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Make Veg-Packed Grain Bowls Your Go-To Lunch

Make Veg-Packed Grain Bowls Your Go-To Lunch

5 steps to the perfect grain bowl, plus lots of recipe ideas

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A grain bowl, when put together properly, is certainly a thing of beauty. It can easily swing between the hours of the day—put an egg on it and call it breakfast, serve it with a glass of wine and a few slices of steak and you’ve got dinner—but, however versatile, in my opinion, it shines most at lunchtime. Why? It’s quick enough to pull off during a short lunch break (even quicker if you plan and prep ahead), it’s satisfying enough to keep away any mid-afternoon snack-attacks, and it is the perfect place to be creative with leftovers or random fridge veg.

Without further ado, here’s a one-size-fits-all guide (plus 5 delicious ideas to get you started) to make your perfect lunchy (or brunchy) grain bowl, in just 5 steps.

1. Grains — Every grain bowl needs a base

A grain bowl would be nothing without the grain, so it’s important to lay a strong foundation to build your bowl on. You can use just about any cooked grain, but it’s best to use simply prepared grains here, avoiding flavoring wildly with spices or sauces (unless this is all part of your plan). Use quinoa, farro, brown or white rice, millet, amaranth, teff, bulgur, wild rice, freekeh, wild rice, or even a mix of your favorite grains.

2. Vegetables — The bulk of the bowl

Even though it’s the grain that takes center stage in the “grain bowl”, your vegetables (or even fruits!) are in fact the key players and should make up the majority of the bowl. You can use just about any vegetable or mix thereof, but some foolproof options are: carrots, potatoes, sweet potatoes, broccoli or broccoli rabe, cauliflower, kale, fennel, squash, pumpkin, leeks, onion or shallot, and Brussels sprouts. You can use a mix of raw, roasted, steamed, or sautéed veg; it’s the perfect place for any leftover vegetables you might have lying around from dinner the night before. Mixing in additional lettuces, fruits (think apple, cucumber, tomatoes, or avocado), or canned or frozen veg (think peas or corn) can also add more texture, flavor, and vibrance to your bowl.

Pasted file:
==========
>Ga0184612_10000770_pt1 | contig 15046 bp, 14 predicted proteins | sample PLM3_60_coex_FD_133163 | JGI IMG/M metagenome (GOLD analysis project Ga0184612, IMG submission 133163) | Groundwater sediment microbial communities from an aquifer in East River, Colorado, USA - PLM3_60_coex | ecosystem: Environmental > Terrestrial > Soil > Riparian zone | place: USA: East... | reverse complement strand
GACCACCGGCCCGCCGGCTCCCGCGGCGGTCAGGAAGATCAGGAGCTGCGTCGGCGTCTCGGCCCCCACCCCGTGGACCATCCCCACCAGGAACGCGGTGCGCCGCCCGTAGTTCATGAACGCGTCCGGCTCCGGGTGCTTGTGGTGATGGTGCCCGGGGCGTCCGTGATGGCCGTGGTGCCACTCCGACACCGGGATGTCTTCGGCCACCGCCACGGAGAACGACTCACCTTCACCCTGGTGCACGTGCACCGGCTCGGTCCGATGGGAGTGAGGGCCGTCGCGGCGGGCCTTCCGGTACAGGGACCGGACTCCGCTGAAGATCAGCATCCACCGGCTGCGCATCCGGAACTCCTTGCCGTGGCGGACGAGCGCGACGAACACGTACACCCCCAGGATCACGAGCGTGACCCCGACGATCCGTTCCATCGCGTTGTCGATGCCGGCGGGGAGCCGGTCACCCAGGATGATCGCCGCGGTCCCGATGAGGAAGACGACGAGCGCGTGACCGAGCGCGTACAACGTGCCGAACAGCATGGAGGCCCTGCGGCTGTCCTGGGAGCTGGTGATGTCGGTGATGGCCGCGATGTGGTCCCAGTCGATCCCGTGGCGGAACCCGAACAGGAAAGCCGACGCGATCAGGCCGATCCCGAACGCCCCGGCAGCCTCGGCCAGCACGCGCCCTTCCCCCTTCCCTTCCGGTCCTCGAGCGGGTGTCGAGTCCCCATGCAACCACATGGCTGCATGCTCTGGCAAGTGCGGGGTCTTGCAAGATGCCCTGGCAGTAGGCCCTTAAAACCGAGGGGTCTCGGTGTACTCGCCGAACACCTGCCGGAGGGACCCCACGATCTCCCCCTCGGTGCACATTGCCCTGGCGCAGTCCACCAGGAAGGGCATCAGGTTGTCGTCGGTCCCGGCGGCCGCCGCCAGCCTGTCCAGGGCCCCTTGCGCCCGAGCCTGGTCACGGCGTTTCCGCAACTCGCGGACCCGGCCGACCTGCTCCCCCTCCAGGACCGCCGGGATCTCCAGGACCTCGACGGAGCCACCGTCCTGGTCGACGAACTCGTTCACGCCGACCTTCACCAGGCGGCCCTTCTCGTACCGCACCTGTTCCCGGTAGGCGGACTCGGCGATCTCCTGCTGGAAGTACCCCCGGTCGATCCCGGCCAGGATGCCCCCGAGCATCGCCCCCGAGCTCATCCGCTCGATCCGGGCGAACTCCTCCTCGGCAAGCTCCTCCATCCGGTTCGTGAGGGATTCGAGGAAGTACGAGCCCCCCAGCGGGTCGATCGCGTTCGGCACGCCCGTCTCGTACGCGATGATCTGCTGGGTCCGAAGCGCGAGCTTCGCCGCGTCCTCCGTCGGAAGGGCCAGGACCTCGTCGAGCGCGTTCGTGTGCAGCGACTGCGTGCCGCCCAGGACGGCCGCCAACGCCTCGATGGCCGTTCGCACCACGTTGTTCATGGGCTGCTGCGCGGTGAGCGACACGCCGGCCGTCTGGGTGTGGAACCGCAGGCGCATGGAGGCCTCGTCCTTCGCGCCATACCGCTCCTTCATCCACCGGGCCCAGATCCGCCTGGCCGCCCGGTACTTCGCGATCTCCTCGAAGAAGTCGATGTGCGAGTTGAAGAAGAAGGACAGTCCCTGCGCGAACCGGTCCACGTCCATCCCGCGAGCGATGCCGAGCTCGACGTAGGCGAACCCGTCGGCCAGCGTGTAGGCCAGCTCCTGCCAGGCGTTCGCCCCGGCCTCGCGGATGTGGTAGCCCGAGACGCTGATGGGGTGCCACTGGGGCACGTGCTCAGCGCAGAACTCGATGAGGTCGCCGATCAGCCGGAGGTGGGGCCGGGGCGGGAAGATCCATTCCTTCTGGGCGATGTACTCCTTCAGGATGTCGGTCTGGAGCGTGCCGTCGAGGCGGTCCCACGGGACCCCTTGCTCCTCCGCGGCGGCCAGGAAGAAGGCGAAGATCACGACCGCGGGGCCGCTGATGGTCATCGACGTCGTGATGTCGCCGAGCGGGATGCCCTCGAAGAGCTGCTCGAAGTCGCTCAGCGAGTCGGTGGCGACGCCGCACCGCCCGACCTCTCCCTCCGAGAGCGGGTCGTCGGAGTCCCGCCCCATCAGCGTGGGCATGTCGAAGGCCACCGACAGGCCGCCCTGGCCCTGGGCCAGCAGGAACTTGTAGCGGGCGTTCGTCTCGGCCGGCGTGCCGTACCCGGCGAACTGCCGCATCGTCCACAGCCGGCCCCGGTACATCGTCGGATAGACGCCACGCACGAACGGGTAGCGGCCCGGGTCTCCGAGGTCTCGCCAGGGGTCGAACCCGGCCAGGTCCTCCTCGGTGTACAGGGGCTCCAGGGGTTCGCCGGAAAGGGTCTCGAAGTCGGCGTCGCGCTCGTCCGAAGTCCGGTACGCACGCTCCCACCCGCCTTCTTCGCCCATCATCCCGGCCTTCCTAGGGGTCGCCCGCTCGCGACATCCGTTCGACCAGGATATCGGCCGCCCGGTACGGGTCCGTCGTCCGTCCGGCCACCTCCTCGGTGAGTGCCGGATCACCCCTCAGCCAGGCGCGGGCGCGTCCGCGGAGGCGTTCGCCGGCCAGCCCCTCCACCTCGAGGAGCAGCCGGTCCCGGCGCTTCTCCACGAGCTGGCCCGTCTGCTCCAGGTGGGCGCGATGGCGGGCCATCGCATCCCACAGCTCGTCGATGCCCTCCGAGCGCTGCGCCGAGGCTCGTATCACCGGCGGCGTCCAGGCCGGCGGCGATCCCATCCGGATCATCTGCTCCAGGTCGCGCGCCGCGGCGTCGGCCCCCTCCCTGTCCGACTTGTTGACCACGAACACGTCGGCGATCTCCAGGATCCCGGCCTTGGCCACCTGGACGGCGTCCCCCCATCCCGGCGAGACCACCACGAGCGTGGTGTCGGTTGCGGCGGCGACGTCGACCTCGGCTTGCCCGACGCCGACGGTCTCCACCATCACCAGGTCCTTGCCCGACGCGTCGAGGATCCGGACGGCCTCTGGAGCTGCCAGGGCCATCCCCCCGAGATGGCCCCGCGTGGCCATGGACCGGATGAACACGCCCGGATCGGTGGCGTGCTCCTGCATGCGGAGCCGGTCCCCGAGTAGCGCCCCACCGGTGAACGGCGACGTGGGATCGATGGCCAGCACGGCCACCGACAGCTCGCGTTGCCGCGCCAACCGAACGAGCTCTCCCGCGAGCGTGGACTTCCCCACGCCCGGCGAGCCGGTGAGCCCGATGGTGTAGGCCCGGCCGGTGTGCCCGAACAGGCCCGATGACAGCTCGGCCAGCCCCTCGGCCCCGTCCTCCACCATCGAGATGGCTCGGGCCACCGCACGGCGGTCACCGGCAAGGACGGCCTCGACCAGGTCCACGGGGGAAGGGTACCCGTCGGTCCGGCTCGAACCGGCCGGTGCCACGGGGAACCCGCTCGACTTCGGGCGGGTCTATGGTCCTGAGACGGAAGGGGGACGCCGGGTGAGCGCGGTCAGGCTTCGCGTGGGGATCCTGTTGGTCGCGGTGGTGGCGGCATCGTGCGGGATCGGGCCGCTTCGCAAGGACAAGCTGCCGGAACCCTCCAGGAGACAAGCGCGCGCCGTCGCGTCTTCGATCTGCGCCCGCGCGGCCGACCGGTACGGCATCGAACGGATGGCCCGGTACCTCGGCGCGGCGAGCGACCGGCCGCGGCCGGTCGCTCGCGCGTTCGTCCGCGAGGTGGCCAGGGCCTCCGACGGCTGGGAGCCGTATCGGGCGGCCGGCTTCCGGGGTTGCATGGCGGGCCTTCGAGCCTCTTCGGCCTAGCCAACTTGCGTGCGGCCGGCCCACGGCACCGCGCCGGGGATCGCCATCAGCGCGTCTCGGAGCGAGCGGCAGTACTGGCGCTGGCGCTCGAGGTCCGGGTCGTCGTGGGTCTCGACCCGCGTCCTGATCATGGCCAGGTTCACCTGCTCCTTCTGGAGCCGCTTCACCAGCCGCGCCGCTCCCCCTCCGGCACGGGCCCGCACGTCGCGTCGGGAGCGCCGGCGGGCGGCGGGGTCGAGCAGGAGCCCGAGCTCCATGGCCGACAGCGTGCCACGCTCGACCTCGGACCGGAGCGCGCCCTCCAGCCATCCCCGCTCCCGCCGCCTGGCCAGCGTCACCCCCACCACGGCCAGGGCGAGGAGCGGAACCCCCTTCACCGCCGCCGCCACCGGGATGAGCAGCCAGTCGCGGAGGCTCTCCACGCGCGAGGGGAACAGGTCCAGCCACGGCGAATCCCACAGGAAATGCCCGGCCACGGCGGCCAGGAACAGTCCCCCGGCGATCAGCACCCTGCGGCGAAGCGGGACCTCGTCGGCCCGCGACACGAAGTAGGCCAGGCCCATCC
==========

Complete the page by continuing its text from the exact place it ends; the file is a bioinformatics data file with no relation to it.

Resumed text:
3. Proteins — Make your bowl satisfying!

Proteins are what fill you up and make a meal last, so a good grain bowl shouldn’t lack in this department. You can use grilled, roasted, steamed, or sautéed chicken or shrimp, some pan-fried slices of sausage, a few strips of bacon, smoked or roasted salmon, or bite-size cubes of steak if you’re a meat eater. If not, lean on legumes, like roasted chickpeas (or a big spoonful of hummus), canned beans, or cooked lentils. You can also add an egg (fried, jammy, or even poached), use a plant-based meat substitute, or your favorite preparation of firm tofu (how about crispy or miso roasted?) Cheese can also be a source of added protein, but we’ll cover them in the garnish section below.

4. Dressings and Sauces — Brings everything together

The dressing or sauce is really the key flavor component of any grain bowl, so it’s important to consider how it will pair with your fillings. You can go light (think a vinaigrette) or creamy (like these buttermilk ranch, green goddess, or tahini dressings) or herby or citrus-y. For more about dressings and how to choose the right one for your salad or grain bowl, see our detailed guide here!

5. Garnishes — The fun finishes

Last but not least, you have the opportunity to top your bowl with some garnishes. These are not make or break, so you can skip them, but I encourage you not to! A garnish can be as simple as a sprinkling of chopped herbs (think soft green herbs like chives, cilantro, parsley, mint, basil, or dill) or toasted nuts, or as complicated as pickled onions, homemade kimchi, a seedy sprinkle, or homemade granola; something crunchy is always good to round out the texture of the bowl. Cheese is another great garnish option to add saltiness or added creaminess, I especially love feta, gratings of Parmesan, or even pan-fried halloumi (which maybe acts more as a protein than a garnish).

To make a super satisfying grain bowl for one, here’s a printable guide for portioning everything out properly! This is just a general rule of thumb, of course you can adapt depending on what you’ve got in your bowl and how hungry you are.

Now that you know the key building blocks of a grain bowl, here are 5 “no recipe” recipe ideas to get you started:

Here are some additional bowl recipes to save, try, and tweak to your taste!

Sweet potato grain bowl with caramelized plums
Orange mojo-marinated shrimp rice bowl
Italian power bowl
5-ingredient pearl barley and roasted carrot salad
5-ingredient charred broccoli couscous with lemony yogurt

Published on January 5, 2022

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